Nadal defiance means nothing now, says Djokovic
Novak Djokovic consigned his heroic, marathon Madrid Masters clash with Rafael Nadal to history on Friday, insisting it will have no bearing on his hopes of dethroning the Spaniard at Roland Garros.sports Updated: May 22, 2009 21:45 IST
Novak Djokovic consigned his heroic, marathon Madrid Masters clash with Rafael Nadal to history on Friday, insisting it will have no bearing on his hopes of dethroning the Spaniard at Roland Garros.
The Serbian world number four squandered three match points against the four-time French Open winner in their epic semi-final in the Spanish capital.
The nail-biting defeat followed losses to the world number one in finals in Monte Carlo and Rome in this claycourt season.
Djokovic knows he's close to Nadal, but not yet close enough.
"It's not that easy. I probably played one of the best matches of my life against him, but he made some unbelievable
shots to win those points which he did - again," sighed the Serbian.
"The conditions in Spain weren't really suitable to his style of game. The altitude meant he wasn't finding his best rhythm. But when he needs to play well, he plays well.
"However, the way I played against him gives me more self-belief that I can beat him next time."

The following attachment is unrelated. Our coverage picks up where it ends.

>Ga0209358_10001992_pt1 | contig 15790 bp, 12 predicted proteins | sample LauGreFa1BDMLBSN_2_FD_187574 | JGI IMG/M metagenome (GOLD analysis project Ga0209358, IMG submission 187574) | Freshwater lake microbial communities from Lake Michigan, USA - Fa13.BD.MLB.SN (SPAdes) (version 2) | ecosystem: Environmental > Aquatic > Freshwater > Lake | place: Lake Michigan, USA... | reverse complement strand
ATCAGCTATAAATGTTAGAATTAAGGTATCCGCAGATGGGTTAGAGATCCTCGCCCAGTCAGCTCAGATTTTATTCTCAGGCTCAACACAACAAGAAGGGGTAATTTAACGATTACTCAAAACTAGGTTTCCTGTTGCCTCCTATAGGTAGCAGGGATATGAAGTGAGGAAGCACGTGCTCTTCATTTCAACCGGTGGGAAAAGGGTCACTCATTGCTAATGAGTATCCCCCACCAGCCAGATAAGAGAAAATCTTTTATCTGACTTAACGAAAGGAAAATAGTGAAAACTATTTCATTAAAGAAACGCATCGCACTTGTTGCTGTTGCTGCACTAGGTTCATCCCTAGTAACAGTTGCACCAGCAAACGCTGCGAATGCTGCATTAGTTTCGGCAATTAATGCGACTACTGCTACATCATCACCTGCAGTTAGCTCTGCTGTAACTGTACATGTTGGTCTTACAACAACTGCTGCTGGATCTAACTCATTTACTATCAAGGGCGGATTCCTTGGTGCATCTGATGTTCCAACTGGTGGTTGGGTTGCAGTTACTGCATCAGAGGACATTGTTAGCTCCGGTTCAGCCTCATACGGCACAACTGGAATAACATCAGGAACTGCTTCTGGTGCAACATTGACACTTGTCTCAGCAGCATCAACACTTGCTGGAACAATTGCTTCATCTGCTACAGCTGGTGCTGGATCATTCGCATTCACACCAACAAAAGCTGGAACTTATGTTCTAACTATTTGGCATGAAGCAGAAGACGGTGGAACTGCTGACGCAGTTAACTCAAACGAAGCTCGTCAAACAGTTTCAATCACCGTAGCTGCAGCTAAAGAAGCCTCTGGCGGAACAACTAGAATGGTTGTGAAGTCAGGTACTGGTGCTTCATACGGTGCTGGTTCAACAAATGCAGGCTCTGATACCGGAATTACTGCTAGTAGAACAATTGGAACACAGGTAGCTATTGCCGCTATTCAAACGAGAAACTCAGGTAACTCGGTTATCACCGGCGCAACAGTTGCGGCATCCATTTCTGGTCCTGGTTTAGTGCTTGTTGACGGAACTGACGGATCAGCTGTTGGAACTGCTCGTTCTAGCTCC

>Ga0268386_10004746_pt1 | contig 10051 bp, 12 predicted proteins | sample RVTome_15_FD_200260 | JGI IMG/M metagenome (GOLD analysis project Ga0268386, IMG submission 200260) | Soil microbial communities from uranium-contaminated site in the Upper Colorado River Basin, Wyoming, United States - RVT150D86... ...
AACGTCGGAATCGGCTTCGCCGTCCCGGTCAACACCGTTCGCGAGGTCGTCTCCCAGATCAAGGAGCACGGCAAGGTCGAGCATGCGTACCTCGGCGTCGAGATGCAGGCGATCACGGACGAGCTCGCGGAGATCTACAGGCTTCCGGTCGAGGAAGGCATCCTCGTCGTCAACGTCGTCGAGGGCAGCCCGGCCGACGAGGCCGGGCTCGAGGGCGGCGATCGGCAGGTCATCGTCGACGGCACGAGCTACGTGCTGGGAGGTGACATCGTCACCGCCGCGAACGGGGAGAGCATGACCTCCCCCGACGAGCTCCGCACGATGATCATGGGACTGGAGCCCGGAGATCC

Djokovic, a French Open semi-finalist for the past two years, can only face Nadal in the final this year after being drawn in the same half as Roger Federer, who beat a fatigued Nadal in the Madrid final, bringing the Spaniard's 33-match claycourt winning streak to an end.
That was Federer's first trophy of 2009, the perfect way to come into Roland Garros where the Swiss star, having lost the last three finals here to Nadal, is seeking an elusive title to add to his 13 Grand Slam crowns.
"Roger's a player who has a lot of credit in the history of this sport," said Djokovic.
"He's loved by fans worldwide. He's number two now, has been number one and he's back on a winning streak. Tennis must be happy to see that because he's a big champion."
Djokovic said he received many plaudits for his performance in Madrid, but that he was overwhelmed by praise from Carlos Moya, a former world number one and French Open champion.
"He said it was the best three-set match he had ever seen on this surface. That was a big compliment coming from a big champion like him."